Those worried about the viability of the CD format and getting your player serviced in the future, fear not. Inside the owner’s manual, there is a signature from the technician that assembled your ISIS, another tech that QC’d the electrical and mechanical systems and the tech that tested and archived not one, but two spare laser units. I think it’s safe to say that the ISIS will last longer than most of its owners and I appreciate this attention to detail, with CD transport mechanisms getting scarcer all the time.Rega rear view

An outstanding DAC that happens to play CD’s, or the other way around?

As the market for high performance CD players is probably nearing its end, Rega gives you the option to use the ISIS as a USB DAC as well. Personally, I’d love to see an SPDIF input on this player, but considering the recent success of the Ayre USB DAC, I’m guessing this is not a deal breaker for the current crop of audiophiles that are more computer based.

While you might be clinging on to your shiny discs for now, the ISIS gives you the options to go both ways and that’s what makes the ISIS such a great value. The DAC performance of the ISIS was also outstanding when streaming files from my Mac Book Pro via the USB input, which is switchable from the front panel or the remote. The only serious drawback to the ISIS is it’s inability to read 24bit/96khz files and this may be the Achilles heel for someone wanting to make this player part of a more computer based system. With 24/96 files becoming the new standard, this will limit your music choices going forward. Personally, I see the ISIS in the same light that I do my Naim 555, a statement CD player for someone with a large collection of physical media.

Which $800 bottle of wine would you like with your dinner?

With the ISIS in short supply worldwide, the question everyone has been asking me is how does is stack up ultimately to the five figure players I have here as reference components? Damn good, I say. Comparing the ISIS to my reference Naim 555 was an interesting study in presentation. It was a big help that we had the ultra revealing YG Acoustics Anat II speakers around for the duration of the review. As part of a six-figure reference system, the 555 still had the ultimate edge in terms of overall analog-like smoothness, but not by a large amount.

Interestingly, the edge went slightly in favor of the ISIS in terms of tonal contrast and transient attack. When listening to the cymbals at the beginning of “Euthanasia Waltz” on Brand X’s Livestock CD, the Rega player offered slightly quicker attack on the leading edge, but didn’t decay as smoothly as the Naim. However, when comparing the playback of this track to the Wadia 781i, the ISIS had a definite edge in upper end refinement, though it did not have quite the subterranean bass slam of the Wadia. (Neither does the $32k Naim player)

But this level of tonal contrast is what I kept coming back to with the ISIS and I would say that is it’s shining virtue. It has more than enough extension at both ends of the frequency scale to keep the fussiest audiophile happy, with plenty of weight to the presentation, but much like the YG Acoustics Anats, the ISIS has a delicacy about it that few players at any price match. Acoustic instruments have a layer of texture that is unmistakable with the ISIS and makes the player a lot of fun to listen to. Spinning “Down On the Farm” from Guns N’Roses The Spaghetti Incident, you can really distinguish the difference between Izzy Stradlin’s guitar setup and Slash, better than I’ve ever heard on this disc. And of course your favorite female vocals will sound just fine.Rega lid open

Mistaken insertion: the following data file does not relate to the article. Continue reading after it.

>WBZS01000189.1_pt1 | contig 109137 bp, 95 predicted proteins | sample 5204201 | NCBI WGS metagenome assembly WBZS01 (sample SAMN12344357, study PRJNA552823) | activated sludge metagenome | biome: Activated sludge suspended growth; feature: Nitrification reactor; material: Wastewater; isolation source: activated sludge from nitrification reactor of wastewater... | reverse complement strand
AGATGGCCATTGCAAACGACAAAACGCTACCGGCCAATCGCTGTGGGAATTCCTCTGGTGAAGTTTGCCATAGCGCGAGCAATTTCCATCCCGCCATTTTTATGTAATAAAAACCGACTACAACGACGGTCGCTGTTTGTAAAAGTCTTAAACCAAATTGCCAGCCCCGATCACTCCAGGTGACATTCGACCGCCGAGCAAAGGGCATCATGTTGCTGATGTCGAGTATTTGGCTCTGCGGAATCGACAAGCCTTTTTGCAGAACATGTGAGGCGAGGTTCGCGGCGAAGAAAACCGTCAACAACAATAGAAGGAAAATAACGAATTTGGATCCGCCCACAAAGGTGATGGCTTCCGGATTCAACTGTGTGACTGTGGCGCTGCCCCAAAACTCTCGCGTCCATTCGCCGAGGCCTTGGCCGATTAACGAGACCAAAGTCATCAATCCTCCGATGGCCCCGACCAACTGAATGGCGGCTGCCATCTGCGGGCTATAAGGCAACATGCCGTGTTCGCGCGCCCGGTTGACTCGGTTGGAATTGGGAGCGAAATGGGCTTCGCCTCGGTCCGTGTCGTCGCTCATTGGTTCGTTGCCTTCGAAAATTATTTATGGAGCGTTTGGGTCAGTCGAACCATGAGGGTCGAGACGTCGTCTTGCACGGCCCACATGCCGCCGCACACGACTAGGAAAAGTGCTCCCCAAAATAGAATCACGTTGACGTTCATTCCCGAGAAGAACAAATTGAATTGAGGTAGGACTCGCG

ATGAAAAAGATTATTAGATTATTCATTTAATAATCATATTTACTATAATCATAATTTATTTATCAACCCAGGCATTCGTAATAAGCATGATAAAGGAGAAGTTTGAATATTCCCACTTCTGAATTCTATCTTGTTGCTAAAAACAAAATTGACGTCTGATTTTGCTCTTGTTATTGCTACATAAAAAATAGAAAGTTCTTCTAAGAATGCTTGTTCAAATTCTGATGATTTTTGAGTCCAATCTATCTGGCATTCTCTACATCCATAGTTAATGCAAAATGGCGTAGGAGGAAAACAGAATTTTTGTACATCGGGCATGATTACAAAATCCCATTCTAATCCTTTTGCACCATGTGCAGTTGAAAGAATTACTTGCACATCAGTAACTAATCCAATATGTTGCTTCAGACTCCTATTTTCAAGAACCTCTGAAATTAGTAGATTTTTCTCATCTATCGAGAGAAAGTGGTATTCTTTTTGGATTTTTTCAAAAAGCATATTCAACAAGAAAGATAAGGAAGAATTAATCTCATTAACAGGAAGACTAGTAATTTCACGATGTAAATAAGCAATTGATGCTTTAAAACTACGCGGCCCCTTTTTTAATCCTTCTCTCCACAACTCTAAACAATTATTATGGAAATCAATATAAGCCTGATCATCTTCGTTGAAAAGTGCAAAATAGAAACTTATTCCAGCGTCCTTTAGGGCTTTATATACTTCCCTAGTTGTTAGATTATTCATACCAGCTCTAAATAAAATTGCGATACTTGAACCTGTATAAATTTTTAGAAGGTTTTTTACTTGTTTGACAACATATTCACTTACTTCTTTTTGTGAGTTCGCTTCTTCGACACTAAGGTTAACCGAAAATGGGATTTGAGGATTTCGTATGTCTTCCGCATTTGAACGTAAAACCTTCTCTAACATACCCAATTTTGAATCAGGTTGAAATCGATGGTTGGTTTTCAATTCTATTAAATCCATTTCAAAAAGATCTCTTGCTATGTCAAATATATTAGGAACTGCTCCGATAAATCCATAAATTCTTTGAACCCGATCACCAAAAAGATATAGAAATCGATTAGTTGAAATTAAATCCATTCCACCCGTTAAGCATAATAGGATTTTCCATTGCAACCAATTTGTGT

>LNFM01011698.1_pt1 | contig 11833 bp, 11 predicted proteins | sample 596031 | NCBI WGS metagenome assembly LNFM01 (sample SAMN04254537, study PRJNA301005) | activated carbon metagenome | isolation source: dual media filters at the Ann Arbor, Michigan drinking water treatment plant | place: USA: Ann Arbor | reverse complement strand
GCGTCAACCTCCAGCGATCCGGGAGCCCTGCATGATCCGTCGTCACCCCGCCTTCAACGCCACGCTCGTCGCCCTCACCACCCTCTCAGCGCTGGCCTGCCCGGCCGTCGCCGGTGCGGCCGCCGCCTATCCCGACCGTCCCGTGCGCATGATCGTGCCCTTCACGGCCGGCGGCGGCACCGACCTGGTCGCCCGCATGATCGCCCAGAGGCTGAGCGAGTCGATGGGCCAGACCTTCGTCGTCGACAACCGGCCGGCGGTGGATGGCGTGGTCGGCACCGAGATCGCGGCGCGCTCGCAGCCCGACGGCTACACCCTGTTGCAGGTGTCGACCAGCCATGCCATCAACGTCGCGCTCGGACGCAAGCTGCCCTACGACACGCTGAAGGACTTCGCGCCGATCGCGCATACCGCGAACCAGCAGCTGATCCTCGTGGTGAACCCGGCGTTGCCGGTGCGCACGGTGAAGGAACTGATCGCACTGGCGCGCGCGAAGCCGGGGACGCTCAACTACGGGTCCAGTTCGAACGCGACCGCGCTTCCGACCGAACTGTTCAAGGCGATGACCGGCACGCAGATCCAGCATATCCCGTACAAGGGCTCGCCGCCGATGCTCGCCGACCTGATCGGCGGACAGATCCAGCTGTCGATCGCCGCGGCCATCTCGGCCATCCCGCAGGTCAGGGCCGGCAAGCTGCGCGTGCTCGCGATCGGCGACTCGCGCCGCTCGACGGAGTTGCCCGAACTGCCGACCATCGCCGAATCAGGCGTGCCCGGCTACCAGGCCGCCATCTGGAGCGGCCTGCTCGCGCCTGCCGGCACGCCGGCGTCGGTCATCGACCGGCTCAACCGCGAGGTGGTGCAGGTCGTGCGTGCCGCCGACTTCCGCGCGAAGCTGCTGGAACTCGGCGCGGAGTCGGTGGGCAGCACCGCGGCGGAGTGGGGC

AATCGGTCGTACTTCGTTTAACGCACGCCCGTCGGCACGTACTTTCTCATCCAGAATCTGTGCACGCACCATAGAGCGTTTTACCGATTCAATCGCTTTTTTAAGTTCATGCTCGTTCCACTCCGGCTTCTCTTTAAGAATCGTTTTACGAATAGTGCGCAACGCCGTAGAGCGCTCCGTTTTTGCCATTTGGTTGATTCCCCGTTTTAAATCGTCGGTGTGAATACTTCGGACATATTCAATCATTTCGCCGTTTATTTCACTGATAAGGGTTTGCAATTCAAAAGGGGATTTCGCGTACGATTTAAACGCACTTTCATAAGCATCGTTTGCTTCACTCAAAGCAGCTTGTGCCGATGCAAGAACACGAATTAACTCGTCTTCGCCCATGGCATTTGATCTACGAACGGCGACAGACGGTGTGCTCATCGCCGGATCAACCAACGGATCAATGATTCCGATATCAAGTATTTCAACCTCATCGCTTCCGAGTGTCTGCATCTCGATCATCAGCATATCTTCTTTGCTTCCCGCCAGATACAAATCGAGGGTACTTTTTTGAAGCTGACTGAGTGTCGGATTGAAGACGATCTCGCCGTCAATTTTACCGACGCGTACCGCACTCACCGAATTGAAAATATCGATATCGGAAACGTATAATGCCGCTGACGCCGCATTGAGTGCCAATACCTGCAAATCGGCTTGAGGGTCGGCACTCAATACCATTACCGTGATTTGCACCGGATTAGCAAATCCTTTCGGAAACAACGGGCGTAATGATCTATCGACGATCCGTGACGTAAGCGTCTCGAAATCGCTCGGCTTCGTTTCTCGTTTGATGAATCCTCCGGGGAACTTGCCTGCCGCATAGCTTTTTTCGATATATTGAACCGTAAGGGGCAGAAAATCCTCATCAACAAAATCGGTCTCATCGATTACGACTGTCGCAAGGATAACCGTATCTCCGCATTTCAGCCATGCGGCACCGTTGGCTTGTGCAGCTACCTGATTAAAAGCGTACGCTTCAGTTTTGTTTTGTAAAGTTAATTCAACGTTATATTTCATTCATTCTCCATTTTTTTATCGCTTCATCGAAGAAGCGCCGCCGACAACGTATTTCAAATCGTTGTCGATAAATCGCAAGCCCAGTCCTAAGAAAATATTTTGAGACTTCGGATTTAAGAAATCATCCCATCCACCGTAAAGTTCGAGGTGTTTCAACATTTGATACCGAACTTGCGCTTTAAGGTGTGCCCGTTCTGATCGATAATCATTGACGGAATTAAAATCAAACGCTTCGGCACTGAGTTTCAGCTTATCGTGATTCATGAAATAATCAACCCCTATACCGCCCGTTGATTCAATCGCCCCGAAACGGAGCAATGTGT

Tonal accuracy is also a strong suit with the ISIS. Lovers of acoustic music will notice the extra layer of detail and tonal body that the ISIS provides. Going back through some of my favorite jazz standards from Miles Davis, John Coltrane and Sonny Rollins underscored what a fantastic job this player does at nailing the tonality of acoustic instruments. Naysayers of high end digital will be taken back at how natural this player sounds with violin and piano.

Of course we’re splitting hairs here, but that’s the kind of things that people purchasing five figure CD players do. A bit of madness if you will, but all good fun. The ISIS is a player that allows you to make that last jump to where you become immersed in the music, instead of thinking “this is really good for digital.” Again, there are only a handful of players at any price that achieve this lofty goal.

Perhaps not for the typical Rega customer

The Rega ISIS is a digital audio player that is worthy of being on the top shelf with the world’s best components. I own a couple of those players myself, and after extensive listening and close comparison, this player delivers the goods. If you own one of these players, you probably won’t be trading in your Naim, Wadia or Meridian player for the ISIS, but that’s not who I feel this player is aimed at. If you are someone who has always lusted after one of those $20 – $50k players, but can’t or won’t write that check, the ISIS is the way to go. I’ve had the privilege of listening to most of the world’s best CD players, some with pricetags that you’d swear should be on the window of a Porsche instead of a CD player and I feel the ISIS will deliver 95% of the performance of the five figure players for nine grand. It’s well worth the asking price; If I had to start over, I’d buy an ISIS, pocket the other $20k and go shopping for a nice used Boxster.